We admit the sight of a giant pool float hanging off the side of the A220 was not reassuring. But you needn’t have feared danger to your lives. You weren’t airborne, were you?
Please note that you were able to retrieve your bags from the carousel and were not harmed in the melee that ensued when the 200 passengers from your flight scrapped with two other flights for carousel rights. Since BigBlue had no replacement A320 loitering about at Logan we gave you and your co-passengers your very own ticket agent for processing 150 re-bookings. You got in a snit when told the next available flight to Tampa would depart Monday, August 10, three days away. You kvetched about paying for 3 nights in a Boston hotel. You moaned about our compensation, a fair – nay, generous – $100 credit for BigBlue flights within the next twelve months. Be aware the clock is now ticking. Frankly, our ticket agent felt he was the victim of a micro-aggression by the two of you. Again, as to compensation, had we given you cash, you would likely have squandered it on Mai Tais at the Hilton Garden Inn where you spent Friday night (and were double billed for the room, but that is another story, sorry about that).
Luckily, our crack agent was able to book you on the flight to Orlando late the next day. Although reference to a state map shows Orlando not actually adjacent to Tampa when you look at it from a global perspective, it is on the same peninsula. God created Budget Rental Cars for such an eventuality.
Surely you would admit that the drive from Orlando to Tampa on I-4 at cocktail hour is an experience not to be missed. You got to view the bumper stickers on the Kia SUV in front of you – “My Child is an Honor Student at Rick Scott Elementary” next to a Punishers Skull – for 84 miles, joining the festering masses creeping westward.
To show that BigBlue has your back, we are making you members of our newest membership club – Rabble – way below our premier Influencers but just below our slightly less wonderful Lemmings. As Rabble members you will be given “firsties” on the restroom, provided Influencers and Lemmings have emptied their bladders. You will also be allowed to ask for a second snack.
Thank you for traveling with BigBlue! An irritating survey is attached.
Customer Happiness Specialist
Two Friendly Plaza
Throggs Neck, NY 11101
I have a confession to make. The cover photo on You’ll Need a Guide, available from Amazon for a paltry amount, shows me gleefully displaying a rainbow trout to the camera. The photo leads the reader to believe that trout leap into my hands on a regular basis. Steady yourself: I do not always catch fish when I go fishing. This may surprise my more credulous readers, along the lines of the shock they felt when, as a pre-teen, they learned that Mom and Dad did it. The crack publicity department here at the Craig publishing empire felt a book on fishing (even one that is “not much about the fish”), should have an actual fish on the cover, with me holding it. Opting for honesty, I argued for the above photo on the cover – the raw, unvarnished truth – showing me empty handed, but they would have none of it. The public must be served.
Confession #2: it has been several years since I last caught a trout. My trout catching took a harsh blow when the US Postal Service decided that a carton I shipped from St Pete, containing waders, boots, vest, and boxes of flies, addressed to Denver, CO, should go instead to the postal terminal in Newark, NJ and disappear. Like The Ark of the Covenant in Raiders of the Lost Ark, my box of fly-fishing gear vanished in the bureaucratic bowels of the Newark PO. Maybe someone will buy it one day at the PO’s lost-and-found sale and go try his luck on the banks of the nearby Passaic River. Unfortunately, he will find no fly in the tackle bag to match the daily beer can hatch rising on the waters of the Passaic.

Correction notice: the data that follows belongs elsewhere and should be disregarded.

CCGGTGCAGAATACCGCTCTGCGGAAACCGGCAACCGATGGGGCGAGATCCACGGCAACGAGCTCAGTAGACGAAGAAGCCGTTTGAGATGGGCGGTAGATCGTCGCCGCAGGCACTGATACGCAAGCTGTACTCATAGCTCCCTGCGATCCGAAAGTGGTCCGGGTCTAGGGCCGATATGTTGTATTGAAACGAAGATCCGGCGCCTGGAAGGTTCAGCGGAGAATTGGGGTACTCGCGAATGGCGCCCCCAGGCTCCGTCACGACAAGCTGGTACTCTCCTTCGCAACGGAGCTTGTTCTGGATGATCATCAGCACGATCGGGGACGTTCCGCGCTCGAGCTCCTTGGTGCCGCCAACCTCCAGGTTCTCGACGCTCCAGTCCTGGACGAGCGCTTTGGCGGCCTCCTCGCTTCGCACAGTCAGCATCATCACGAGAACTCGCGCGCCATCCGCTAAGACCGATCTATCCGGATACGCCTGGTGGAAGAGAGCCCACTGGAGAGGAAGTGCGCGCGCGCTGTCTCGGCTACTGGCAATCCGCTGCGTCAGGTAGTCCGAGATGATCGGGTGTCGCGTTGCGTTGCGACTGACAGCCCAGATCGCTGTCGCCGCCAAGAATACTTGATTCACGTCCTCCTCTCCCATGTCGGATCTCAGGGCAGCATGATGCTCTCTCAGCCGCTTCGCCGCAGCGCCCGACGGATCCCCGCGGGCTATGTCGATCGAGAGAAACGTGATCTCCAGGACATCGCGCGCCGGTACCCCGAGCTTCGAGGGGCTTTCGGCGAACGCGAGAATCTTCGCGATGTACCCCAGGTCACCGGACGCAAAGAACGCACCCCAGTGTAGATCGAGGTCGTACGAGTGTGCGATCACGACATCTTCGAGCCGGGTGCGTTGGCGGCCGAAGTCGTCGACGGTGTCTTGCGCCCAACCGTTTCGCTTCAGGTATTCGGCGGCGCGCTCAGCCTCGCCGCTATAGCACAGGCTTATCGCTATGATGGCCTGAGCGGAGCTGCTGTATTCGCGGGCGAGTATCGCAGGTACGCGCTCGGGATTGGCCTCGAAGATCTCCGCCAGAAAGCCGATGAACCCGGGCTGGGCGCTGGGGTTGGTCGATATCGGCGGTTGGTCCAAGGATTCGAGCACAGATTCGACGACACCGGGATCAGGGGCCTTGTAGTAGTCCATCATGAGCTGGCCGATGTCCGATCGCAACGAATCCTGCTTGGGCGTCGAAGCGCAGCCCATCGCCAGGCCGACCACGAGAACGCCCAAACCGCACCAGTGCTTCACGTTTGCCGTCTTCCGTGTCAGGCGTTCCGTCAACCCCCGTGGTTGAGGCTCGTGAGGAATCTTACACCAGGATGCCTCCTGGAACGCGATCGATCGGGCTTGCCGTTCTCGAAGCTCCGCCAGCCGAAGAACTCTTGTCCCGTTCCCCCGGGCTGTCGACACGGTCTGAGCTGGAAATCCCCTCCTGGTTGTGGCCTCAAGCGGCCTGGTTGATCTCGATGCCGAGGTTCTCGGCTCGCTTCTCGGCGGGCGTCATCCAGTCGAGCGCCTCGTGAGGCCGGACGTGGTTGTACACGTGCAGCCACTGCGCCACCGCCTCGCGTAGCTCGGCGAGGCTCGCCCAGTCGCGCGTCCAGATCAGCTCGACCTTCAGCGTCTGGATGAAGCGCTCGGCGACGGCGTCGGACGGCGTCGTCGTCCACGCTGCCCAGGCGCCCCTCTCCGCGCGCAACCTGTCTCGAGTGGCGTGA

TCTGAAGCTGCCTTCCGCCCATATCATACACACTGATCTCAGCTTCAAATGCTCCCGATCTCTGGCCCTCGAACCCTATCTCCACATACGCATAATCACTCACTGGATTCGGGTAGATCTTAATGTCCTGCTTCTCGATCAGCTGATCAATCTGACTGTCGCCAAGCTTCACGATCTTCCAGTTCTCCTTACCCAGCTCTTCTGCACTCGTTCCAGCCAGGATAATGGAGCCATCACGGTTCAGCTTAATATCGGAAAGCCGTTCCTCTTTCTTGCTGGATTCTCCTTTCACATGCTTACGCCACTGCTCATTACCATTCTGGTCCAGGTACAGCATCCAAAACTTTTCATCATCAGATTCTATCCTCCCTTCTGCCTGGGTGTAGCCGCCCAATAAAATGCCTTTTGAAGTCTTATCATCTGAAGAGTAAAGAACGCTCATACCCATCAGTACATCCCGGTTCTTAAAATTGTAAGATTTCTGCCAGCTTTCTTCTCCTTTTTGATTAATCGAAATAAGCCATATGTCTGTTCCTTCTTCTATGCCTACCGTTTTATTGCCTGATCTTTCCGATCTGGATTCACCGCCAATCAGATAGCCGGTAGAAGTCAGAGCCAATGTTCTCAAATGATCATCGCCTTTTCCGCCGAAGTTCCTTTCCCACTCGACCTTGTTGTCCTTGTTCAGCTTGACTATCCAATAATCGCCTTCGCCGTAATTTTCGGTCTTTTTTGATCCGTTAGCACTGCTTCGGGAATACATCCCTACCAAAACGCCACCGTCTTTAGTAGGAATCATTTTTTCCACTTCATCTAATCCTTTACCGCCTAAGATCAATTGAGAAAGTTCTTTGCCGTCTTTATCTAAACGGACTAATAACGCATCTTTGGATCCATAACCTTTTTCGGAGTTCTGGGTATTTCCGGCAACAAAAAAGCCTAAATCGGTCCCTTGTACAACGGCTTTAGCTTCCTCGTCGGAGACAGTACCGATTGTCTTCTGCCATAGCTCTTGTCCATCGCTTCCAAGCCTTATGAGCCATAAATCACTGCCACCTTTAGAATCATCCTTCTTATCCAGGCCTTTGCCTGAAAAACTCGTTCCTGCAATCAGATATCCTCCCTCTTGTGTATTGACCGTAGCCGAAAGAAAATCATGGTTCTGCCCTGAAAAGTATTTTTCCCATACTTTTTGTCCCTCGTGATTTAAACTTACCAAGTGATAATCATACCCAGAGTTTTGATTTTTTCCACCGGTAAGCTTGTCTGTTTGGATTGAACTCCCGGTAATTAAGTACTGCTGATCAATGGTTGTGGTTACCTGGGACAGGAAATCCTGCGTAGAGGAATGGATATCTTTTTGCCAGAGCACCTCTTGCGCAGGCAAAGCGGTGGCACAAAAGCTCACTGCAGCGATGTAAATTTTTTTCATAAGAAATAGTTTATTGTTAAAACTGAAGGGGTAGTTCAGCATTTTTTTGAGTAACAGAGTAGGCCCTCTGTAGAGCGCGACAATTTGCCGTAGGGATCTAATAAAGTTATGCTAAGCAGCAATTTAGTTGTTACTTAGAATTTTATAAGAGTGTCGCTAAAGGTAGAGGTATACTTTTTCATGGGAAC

It is true that fly fishing is not as productive a way to catch fish as chucking nature’s own, organic goodies in front of a fish. It is all about skill, mastery of a craft. This allows me to feel superior when I fish to no effect with my fly rod and see a guy downstream from me in cut-off shorts and trucker’s hat on backwards nailing them with a can of worms.
Confession #3: one day my son Hutch and I bought a bucket of shrimp, got out our spinning rods, waded into Tampa Bay on an incoming tide and caught humongous redfish and snook one after the other, releasing them all with a sore lip. I was ashamed of my fall from grace and had to go afterwards to Cliff, the fly-fishing maven, at St. Pete Outfitters, fall on my knees and confess my sin. “Did you have any fun?” he asked sternly. “Of course not!” I said, crossing myself. When I return from a morning of abusing the water surface with a fly rod, clumping in the front door with gear, My Life’s Editor asks, “How’d you do?” Pals at a fishing lodge ask the same question when everyone gathers for an after-action briefing with fortified beverages in their mitts. This question gives me pause. Should I do a full-on George Washington? Fess up? Under the eye of My Life’s Editor, I wilt like day-old cabbage and admit to going O-fer.
Recounting the day’s results to the guys at the lodge with beer in hand, the dynamics change. Peer pressure for inflation, like tenth grade boys discussing dating success, enters the picture. This brings us to the Theory of Fishing Relativity: the number of fish you caught (y) grows logarithmically with (a) how far your fishing companions were from you and (b) the time that has transpired between when you went fishing and the time you retailed your story to an audience:
Log(a) + log(b) = y